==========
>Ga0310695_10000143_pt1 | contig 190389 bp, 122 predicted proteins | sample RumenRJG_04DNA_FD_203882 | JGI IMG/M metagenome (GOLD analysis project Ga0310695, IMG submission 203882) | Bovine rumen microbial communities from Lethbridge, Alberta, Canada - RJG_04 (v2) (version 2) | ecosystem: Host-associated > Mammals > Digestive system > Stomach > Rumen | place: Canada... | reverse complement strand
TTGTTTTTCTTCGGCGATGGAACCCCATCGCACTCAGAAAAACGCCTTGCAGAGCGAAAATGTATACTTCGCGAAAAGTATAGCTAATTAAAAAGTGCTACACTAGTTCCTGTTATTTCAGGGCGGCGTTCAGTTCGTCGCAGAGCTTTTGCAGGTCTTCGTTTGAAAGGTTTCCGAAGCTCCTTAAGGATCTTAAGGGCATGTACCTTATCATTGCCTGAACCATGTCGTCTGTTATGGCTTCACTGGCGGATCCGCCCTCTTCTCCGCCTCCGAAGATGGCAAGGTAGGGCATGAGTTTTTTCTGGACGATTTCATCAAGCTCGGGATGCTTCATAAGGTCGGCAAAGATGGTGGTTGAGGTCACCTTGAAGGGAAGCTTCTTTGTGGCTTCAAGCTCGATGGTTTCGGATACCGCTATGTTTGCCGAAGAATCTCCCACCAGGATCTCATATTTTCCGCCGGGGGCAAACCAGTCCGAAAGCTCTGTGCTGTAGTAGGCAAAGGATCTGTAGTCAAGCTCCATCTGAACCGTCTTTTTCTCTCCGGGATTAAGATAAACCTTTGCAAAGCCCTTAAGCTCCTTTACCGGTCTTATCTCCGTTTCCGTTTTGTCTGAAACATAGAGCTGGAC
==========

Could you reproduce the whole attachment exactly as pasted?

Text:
>Ga0310695_10000143_pt1 | contig 190389 bp, 122 predicted proteins | sample RumenRJG_04DNA_FD_203882 | JGI IMG/M metagenome (GOLD analysis project Ga0310695, IMG submission 203882) | Bovine rumen microbial communities from Lethbridge, Alberta, Canada - RJG_04 (v2) (version 2) | ecosystem: Host-associated > Mammals > Digestive system > Stomach > Rumen | place: Canada... | reverse complement strand
TTGTTTTTCTTCGGCGATGGAACCCCATCGCACTCAGAAAAACGCCTTGCAGAGCGAAAATGTATACTTCGCGAAAAGTATAGCTAATTAAAAAGTGCTACACTAGTTCCTGTTATTTCAGGGCGGCGTTCAGTTCGTCGCAGAGCTTTTGCAGGTCTTCGTTTGAAAGGTTTCCGAAGCTCCTTAAGGATCTTAAGGGCATGTACCTTATCATTGCCTGAACCATGTCGTCTGTTATGGCTTCACTGGCGGATCCGCCCTCTTCTCCGCCTCCGAAGATGGCAAGGTAGGGCATGAGTTTTTTCTGGACGATTTCATCAAGCTCGGGATGCTTCATAAGGTCGGCAAAGATGGTGGTTGAGGTCACCTTGAAGGGAAGCTTCTTTGTGGCTTCAAGCTCGATGGTTTCGGATACCGCTATGTTTGCCGAAGAATCTCCCACCAGGATCTCATATTTTCCGCCGGGGGCAAACCAGTCCGAAAGCTCTGTGCTGTAGTAGGCAAAGGATCTGTAGTCAAGCTCCATCTGAACCGTCTTTTTCTCTCCGGGATTAAGATAAACCTTTGCAAAGCCCTTAAGCTCCTTTACCGGTCTTATCTCCGTTTCCGTTTTGTCTGAAACATAGAGCTGGAC